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Cow cartilage used for 3D printing in step forward that could make ‘patches’ for worn joints

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Cow cartilage used for 3D printing in step forward that could make ‘patches’ for worn joints

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Cow cartilage has been printed out by scientists in a move that could fix worn joints.

The special 3D printing technique could one day be used to print out special patches that will help people with worn joints.

To create the organic ink, researchers grew cells in thin tubes that were just three hundredths of an inch wide, made from algae.

They then took that cartilage out and pushed it through a special nozzle, which means that it can be printed out in rows in any pattern that’s needed.

Once the ‘ink’ had been left for about half an hour, it could be moved into a laboratory dish. There, the different stands attached and fused together.

Scientists hope to be able to print out such pieces of cartilage so that they can patch up worn out joints.

Lead scientist Dr Ibrahim Ozbolat, from Pennsylvania State University in the US, said: “Our goal is to create tissue that can be used to replace large amounts of worn out tissue or design patches.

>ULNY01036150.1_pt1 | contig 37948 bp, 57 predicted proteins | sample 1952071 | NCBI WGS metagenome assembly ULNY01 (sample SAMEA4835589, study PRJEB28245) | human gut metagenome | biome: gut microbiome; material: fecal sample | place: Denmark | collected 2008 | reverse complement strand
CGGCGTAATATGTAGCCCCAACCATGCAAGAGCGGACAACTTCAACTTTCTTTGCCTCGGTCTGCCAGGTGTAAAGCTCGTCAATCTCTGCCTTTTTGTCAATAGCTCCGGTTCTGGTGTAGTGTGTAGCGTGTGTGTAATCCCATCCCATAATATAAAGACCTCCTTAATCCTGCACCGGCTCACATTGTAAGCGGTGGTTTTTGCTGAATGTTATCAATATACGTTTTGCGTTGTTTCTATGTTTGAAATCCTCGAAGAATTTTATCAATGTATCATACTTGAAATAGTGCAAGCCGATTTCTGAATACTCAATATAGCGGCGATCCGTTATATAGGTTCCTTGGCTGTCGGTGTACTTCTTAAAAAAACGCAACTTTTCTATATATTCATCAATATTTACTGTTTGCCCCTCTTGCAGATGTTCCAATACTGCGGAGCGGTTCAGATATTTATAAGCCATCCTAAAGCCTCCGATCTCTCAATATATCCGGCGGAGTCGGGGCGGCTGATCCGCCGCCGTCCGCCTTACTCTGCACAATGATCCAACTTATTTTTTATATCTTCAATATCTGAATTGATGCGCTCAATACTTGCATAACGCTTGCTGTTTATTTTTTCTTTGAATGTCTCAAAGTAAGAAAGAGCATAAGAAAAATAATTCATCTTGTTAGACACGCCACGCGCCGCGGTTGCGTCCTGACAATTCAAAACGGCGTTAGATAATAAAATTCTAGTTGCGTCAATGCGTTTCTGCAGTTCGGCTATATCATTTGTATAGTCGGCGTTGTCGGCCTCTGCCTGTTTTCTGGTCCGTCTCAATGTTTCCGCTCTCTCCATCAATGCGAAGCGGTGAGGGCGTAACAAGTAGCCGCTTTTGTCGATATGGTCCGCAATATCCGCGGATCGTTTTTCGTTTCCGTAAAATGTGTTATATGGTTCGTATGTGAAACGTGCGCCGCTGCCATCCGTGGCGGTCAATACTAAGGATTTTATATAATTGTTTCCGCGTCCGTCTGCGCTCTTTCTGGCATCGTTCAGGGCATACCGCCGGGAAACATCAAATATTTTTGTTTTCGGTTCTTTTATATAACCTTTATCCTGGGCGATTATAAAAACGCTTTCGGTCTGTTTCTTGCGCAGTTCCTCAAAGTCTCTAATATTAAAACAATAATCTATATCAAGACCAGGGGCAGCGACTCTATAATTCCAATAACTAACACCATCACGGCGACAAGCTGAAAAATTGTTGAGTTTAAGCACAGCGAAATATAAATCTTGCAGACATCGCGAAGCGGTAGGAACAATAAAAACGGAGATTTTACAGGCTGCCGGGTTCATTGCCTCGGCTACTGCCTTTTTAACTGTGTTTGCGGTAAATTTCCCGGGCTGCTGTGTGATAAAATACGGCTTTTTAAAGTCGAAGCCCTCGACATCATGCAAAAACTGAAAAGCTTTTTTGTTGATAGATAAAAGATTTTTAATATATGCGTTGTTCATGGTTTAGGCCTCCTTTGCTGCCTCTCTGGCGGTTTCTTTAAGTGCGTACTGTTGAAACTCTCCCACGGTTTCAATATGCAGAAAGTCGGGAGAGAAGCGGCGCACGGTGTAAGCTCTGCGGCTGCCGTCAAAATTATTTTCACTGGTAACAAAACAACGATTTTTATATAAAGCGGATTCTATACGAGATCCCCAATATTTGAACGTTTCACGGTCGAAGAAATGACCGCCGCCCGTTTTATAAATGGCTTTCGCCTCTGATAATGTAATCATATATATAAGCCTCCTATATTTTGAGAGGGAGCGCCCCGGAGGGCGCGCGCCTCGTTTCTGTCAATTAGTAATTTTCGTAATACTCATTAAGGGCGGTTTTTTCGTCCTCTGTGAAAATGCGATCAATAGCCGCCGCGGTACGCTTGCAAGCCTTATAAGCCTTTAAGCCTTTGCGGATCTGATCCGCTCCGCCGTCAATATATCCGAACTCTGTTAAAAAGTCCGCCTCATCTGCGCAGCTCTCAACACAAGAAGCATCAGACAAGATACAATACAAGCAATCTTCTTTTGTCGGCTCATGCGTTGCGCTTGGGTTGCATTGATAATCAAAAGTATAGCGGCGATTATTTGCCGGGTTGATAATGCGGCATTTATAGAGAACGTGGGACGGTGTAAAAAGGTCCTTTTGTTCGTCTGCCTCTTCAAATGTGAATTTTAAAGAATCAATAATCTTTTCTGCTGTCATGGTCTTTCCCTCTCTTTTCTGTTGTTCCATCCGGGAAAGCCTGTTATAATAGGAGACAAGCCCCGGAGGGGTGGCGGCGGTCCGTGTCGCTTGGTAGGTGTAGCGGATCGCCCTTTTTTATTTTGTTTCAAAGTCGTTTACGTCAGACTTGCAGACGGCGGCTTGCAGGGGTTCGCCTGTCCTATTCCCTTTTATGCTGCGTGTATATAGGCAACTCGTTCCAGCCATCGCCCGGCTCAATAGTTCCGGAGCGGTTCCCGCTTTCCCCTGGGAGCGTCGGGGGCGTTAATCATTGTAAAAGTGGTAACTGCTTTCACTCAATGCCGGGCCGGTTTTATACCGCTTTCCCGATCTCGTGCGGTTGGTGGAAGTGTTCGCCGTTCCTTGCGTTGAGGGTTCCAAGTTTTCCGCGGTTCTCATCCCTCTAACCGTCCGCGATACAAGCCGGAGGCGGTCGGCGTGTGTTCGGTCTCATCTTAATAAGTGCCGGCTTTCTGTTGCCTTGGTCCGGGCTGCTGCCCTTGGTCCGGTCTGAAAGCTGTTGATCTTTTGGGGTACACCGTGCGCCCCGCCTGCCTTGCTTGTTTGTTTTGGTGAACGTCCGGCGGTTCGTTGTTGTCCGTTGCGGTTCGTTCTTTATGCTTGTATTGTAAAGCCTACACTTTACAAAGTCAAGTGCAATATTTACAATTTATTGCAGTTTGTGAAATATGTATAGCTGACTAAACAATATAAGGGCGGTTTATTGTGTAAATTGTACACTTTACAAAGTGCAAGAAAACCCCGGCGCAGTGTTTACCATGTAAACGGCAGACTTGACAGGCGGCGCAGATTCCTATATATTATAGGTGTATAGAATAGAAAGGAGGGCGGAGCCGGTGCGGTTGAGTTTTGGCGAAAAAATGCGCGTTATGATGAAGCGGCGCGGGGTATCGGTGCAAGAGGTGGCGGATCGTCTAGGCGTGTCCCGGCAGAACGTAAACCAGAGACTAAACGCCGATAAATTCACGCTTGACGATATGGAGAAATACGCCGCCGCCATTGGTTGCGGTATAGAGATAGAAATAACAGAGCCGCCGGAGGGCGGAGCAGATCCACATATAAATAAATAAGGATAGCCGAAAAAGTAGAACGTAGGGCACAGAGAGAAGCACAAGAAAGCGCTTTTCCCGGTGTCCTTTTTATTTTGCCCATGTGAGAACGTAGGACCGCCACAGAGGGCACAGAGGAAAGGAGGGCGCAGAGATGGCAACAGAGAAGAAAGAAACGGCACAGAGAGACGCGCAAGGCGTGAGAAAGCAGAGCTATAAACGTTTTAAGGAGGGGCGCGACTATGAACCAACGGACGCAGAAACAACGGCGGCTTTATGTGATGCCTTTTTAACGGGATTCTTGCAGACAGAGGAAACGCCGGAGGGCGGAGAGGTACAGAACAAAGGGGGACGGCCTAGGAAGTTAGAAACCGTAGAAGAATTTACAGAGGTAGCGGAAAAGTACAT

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“Those who have osteoarthritis in their joints suffer a lot. We need a new alternative treatment for this.”

Cartilage is a good tissue for bioprinting because it consists of only one cell type and contains no blood vessels.

It is also a tissue that cannot self-repair. Once cartilage is damaged, it stays damaged.

Previous attempts at growing cartilage have embedded cells in a “scaffold” of hydrogel, a jelly-like plastic material.

Dr Ozbolat said: “Hydrogels don’t allow cells to grow as normal. The hydrogel confines the cells and doesn’t allow them to communicate as they do in native tissues.”

Degradation of the hydrogel can also produce toxic compounds that hinder cell growth, he pointed out.

He added: “We can manufacture the strands in any length we want. Because there is no scaffolding, the process of printing the cartilage is scalable, so the patches can be made bigger as well.

“We can mimic real articular cartilage by printing strands vertically and then horizontally to mimic the natural architecture.”

The research appears in the latest issue of the journal Scientific Reports.

Additional reporting by agencies

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